General Motors Bowling Green Assembly Plant Manager Kai Spande, not only builds new Corvettes, he’s also a long-time classic Corvette enthusiast. He has owned a number of Corvettes over the years and is excited about sharing his latest classic 'Vette with visitors to the National Corvette Museum, located near the Corvette assembly plant.
“I have owned a number of Corvettes and many other fun cars in my life,” said Kai. “My Corvettes have been: ‘78; ‘65; two ‘99s; ‘69 and ‘73 models. I performed lots of work on many of them, but for the first time, with my 1966, I bought an old Corvette that was ready to drive. Given the limited time I have to work on cars this made the most sense.”
Spande’s passion, beyond the current Corvette, is midyear big-block Corvettes. His ‘65 was a big-block convertible, although it was not an all-original car; the ‘69 was a real L71 optioned 435-hp coupe that he sold to Corvette restorer Kevin Mackay.
“Last year I decided to start looking for another C2 big-block Corvette,” he said. “I was able to locate this Corvette with only 39,000 miles on it. It was originally purchased in the Northeast United States, but was eventually purchased by a doctor in Franklin, Ken. He sold the car to a well-known collector and restorer who restored it to Bloomington Gold standards. It spent the next part of its life in California, until the owner passed away.”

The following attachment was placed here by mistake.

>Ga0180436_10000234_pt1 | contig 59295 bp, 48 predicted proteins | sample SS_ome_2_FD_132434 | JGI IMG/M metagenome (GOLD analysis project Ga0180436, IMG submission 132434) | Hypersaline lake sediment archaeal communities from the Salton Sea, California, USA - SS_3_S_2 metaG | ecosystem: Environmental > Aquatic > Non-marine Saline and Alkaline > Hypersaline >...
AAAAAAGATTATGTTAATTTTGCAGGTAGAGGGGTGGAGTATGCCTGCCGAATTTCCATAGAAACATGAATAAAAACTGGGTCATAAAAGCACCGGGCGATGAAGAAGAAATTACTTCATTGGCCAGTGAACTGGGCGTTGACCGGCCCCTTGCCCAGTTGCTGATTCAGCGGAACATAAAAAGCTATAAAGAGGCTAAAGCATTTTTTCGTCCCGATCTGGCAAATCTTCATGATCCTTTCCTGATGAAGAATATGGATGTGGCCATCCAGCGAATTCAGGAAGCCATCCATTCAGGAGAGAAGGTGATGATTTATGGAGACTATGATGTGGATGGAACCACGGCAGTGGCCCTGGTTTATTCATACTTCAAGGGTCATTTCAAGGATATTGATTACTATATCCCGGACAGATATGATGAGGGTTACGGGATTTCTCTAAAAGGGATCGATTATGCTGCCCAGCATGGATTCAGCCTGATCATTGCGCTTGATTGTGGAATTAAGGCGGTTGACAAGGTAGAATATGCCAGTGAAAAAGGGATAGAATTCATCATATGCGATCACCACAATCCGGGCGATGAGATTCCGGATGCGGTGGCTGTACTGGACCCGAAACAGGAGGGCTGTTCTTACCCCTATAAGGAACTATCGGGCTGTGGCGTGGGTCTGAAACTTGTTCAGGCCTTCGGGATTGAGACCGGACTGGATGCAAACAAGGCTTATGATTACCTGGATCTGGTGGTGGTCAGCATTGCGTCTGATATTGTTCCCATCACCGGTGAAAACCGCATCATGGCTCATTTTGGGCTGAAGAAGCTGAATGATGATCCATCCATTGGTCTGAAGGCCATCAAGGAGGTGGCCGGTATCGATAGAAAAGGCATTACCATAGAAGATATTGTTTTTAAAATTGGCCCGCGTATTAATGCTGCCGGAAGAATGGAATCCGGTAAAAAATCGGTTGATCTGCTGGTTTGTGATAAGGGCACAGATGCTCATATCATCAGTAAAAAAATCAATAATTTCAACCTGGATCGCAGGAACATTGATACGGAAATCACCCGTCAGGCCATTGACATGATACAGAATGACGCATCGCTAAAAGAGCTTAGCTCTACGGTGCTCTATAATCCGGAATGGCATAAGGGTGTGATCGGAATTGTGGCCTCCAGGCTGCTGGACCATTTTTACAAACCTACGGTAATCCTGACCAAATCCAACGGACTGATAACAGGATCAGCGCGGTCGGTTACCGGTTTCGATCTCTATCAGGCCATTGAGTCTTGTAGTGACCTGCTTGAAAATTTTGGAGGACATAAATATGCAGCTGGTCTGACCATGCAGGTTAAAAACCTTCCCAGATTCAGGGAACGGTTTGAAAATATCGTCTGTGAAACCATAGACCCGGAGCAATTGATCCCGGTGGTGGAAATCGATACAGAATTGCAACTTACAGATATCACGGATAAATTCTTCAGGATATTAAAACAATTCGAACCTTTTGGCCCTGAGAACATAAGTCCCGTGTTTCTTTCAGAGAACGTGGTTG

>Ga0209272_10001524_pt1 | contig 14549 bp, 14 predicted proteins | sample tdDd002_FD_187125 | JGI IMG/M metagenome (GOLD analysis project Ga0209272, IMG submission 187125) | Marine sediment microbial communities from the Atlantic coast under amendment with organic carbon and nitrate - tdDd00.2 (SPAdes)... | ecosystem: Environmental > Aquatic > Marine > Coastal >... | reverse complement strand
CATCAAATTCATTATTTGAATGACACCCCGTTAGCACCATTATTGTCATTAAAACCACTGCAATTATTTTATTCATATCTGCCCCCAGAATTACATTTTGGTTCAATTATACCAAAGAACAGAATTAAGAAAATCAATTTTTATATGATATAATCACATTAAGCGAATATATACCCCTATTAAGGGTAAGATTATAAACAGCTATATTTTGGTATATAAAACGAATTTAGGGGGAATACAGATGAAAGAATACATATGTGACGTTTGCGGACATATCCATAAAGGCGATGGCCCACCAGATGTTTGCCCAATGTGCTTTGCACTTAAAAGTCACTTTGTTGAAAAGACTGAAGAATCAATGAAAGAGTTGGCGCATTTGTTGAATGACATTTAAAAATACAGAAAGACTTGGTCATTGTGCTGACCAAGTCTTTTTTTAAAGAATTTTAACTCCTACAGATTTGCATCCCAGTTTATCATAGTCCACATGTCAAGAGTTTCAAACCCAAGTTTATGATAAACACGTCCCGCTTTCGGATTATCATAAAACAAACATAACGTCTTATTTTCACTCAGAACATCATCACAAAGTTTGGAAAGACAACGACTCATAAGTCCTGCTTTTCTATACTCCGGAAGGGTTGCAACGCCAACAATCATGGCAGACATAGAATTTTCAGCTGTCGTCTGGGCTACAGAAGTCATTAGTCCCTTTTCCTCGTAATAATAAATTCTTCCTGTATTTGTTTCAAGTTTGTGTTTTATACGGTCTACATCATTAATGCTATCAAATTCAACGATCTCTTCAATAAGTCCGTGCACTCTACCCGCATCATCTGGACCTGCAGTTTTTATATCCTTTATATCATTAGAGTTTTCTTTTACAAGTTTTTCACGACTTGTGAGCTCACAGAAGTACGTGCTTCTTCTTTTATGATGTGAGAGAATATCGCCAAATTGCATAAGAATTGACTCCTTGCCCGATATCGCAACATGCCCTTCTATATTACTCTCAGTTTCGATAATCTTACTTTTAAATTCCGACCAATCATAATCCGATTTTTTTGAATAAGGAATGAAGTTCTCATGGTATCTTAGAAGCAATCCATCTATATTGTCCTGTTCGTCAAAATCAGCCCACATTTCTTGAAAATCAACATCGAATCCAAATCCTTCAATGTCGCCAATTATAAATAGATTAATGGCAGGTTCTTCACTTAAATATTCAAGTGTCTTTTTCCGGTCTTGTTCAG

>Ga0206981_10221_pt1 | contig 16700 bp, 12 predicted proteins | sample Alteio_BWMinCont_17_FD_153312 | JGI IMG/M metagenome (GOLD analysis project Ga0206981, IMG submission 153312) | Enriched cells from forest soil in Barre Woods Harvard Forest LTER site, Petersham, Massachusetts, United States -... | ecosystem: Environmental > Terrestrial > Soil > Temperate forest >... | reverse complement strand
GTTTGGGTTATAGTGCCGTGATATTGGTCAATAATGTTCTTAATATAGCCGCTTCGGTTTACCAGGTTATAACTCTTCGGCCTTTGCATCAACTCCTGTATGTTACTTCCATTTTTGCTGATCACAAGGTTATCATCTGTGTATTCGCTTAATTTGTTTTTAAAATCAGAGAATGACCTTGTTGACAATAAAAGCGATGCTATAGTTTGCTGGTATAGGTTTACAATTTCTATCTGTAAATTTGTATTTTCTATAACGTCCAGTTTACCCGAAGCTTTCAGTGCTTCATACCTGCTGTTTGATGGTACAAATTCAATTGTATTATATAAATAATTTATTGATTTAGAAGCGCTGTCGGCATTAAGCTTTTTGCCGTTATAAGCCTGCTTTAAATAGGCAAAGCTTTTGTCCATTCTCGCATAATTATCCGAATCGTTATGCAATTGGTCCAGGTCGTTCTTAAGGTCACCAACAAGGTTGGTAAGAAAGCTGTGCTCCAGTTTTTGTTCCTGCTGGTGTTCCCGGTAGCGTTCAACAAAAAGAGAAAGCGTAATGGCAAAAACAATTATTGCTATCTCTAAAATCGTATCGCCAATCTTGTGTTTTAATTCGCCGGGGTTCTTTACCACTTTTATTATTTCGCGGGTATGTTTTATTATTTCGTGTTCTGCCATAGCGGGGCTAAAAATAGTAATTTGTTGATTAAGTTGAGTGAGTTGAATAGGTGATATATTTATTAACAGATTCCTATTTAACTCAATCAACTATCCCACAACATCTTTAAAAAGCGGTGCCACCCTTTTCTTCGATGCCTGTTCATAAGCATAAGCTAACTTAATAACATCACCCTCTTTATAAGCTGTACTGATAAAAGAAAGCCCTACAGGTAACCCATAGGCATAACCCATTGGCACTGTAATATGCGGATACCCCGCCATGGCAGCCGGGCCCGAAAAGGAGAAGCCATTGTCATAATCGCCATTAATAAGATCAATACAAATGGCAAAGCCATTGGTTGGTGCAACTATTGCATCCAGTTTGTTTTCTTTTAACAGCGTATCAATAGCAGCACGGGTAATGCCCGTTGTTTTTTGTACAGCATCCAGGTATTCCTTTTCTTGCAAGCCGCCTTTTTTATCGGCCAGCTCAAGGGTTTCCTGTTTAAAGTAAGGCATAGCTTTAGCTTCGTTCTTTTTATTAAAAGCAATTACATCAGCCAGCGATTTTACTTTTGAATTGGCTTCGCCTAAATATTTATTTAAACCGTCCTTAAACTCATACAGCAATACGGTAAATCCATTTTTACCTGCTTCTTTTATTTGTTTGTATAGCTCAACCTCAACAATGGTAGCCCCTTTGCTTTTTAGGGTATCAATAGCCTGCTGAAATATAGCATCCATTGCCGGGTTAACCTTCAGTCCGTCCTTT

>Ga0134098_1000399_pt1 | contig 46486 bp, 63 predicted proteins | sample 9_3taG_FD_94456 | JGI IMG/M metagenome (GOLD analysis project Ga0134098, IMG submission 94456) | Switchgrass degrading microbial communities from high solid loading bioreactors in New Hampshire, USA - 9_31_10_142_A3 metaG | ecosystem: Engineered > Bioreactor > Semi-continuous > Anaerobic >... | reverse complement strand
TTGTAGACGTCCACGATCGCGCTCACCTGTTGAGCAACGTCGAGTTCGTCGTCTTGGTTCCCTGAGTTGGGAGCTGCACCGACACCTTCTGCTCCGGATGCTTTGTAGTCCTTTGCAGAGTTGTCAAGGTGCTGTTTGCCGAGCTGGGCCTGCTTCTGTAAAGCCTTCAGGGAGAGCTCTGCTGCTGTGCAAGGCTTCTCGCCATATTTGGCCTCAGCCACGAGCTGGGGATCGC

Spande was attracted by the car’s low mileage, its originality and its level of options such as side pipes, a four-speed manual transmission, a 427-cid 425-hp V-8 and knock-off wheels. The power, noise and nostalgia are spectacular with this car.
“In a way, I believe that the C2 era of Corvette is reminiscent of what the new Stingray has done for the Corvette brand,” noted Spande. “At the time, this car was simply off the charts with technology and unparalleled performance--like the 2020 Stingray. The two cars are vastly different, but to me represent the same level of performance for their respective times. Although, the ‘66 is not the rarest Corvette in the world, it is a shining example of a fantastic time in Corvette history.”
Kai’s Corvette will be displayed in the lobby of the National Corvette Museum in Bowling Green, Ken., for several months. It will be on a turntable for 360-degree viewing. The museum is open daily from 8 am-5 pm Central Time.
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